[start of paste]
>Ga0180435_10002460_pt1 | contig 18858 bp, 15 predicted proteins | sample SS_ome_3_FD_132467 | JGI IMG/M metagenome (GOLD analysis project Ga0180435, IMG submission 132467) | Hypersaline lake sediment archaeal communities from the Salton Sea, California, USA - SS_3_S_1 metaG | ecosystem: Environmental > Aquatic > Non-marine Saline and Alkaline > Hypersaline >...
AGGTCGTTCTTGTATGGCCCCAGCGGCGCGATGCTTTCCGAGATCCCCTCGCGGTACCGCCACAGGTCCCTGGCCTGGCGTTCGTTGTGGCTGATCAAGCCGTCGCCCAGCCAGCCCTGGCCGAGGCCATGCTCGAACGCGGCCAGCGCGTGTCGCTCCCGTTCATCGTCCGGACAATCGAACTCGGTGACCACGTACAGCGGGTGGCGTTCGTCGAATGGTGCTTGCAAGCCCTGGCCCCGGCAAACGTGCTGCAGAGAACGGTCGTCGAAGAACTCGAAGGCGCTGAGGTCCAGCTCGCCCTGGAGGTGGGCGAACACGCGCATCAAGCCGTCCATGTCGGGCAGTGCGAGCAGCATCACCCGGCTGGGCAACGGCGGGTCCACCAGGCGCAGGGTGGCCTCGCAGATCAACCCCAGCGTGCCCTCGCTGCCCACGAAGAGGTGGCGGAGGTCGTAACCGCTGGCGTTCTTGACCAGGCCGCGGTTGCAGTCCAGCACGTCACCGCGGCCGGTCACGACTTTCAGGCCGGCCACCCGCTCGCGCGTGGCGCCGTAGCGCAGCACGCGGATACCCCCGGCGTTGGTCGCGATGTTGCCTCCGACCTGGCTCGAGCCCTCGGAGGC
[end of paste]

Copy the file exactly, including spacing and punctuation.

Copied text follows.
>Ga0180435_10002460_pt1 | contig 18858 bp, 15 predicted proteins | sample SS_ome_3_FD_132467 | JGI IMG/M metagenome (GOLD analysis project Ga0180435, IMG submission 132467) | Hypersaline lake sediment archaeal communities from the Salton Sea, California, USA - SS_3_S_1 metaG | ecosystem: Environmental > Aquatic > Non-marine Saline and Alkaline > Hypersaline >...
AGGTCGTTCTTGTATGGCCCCAGCGGCGCGATGCTTTCCGAGATCCCCTCGCGGTACCGCCACAGGTCCCTGGCCTGGCGTTCGTTGTGGCTGATCAAGCCGTCGCCCAGCCAGCCCTGGCCGAGGCCATGCTCGAACGCGGCCAGCGCGTGTCGCTCCCGTTCATCGTCCGGACAATCGAACTCGGTGACCACGTACAGCGGGTGGCGTTCGTCGAATGGTGCTTGCAAGCCCTGGCCCCGGCAAACGTGCTGCAGAGAACGGTCGTCGAAGAACTCGAAGGCGCTGAGGTCCAGCTCGCCCTGGAGGTGGGCGAACACGCGCATCAAGCCGTCCATGTCGGGCAGTGCGAGCAGCATCACCCGGCTGGGCAACGGCGGGTCCACCAGGCGCAGGGTGGCCTCGCAGATCAACCCCAGCGTGCCCTCGCTGCCCACGAAGAGGTGGCGGAGGTCGTAACCGCTGGCGTTCTTGACCAGGCCGCGGTTGCAGTCCAGCACGTCACCGCGGCCGGTCACGACTTTCAGGCCGGCCACCCGCTCGCGCGTGGCGCCGTAGCGCAGCACGCGGATACCCCCGGCGTTGGTCGCGATGTTGCCTCCGACCTGGCTCGAGCCCTCGGAGGC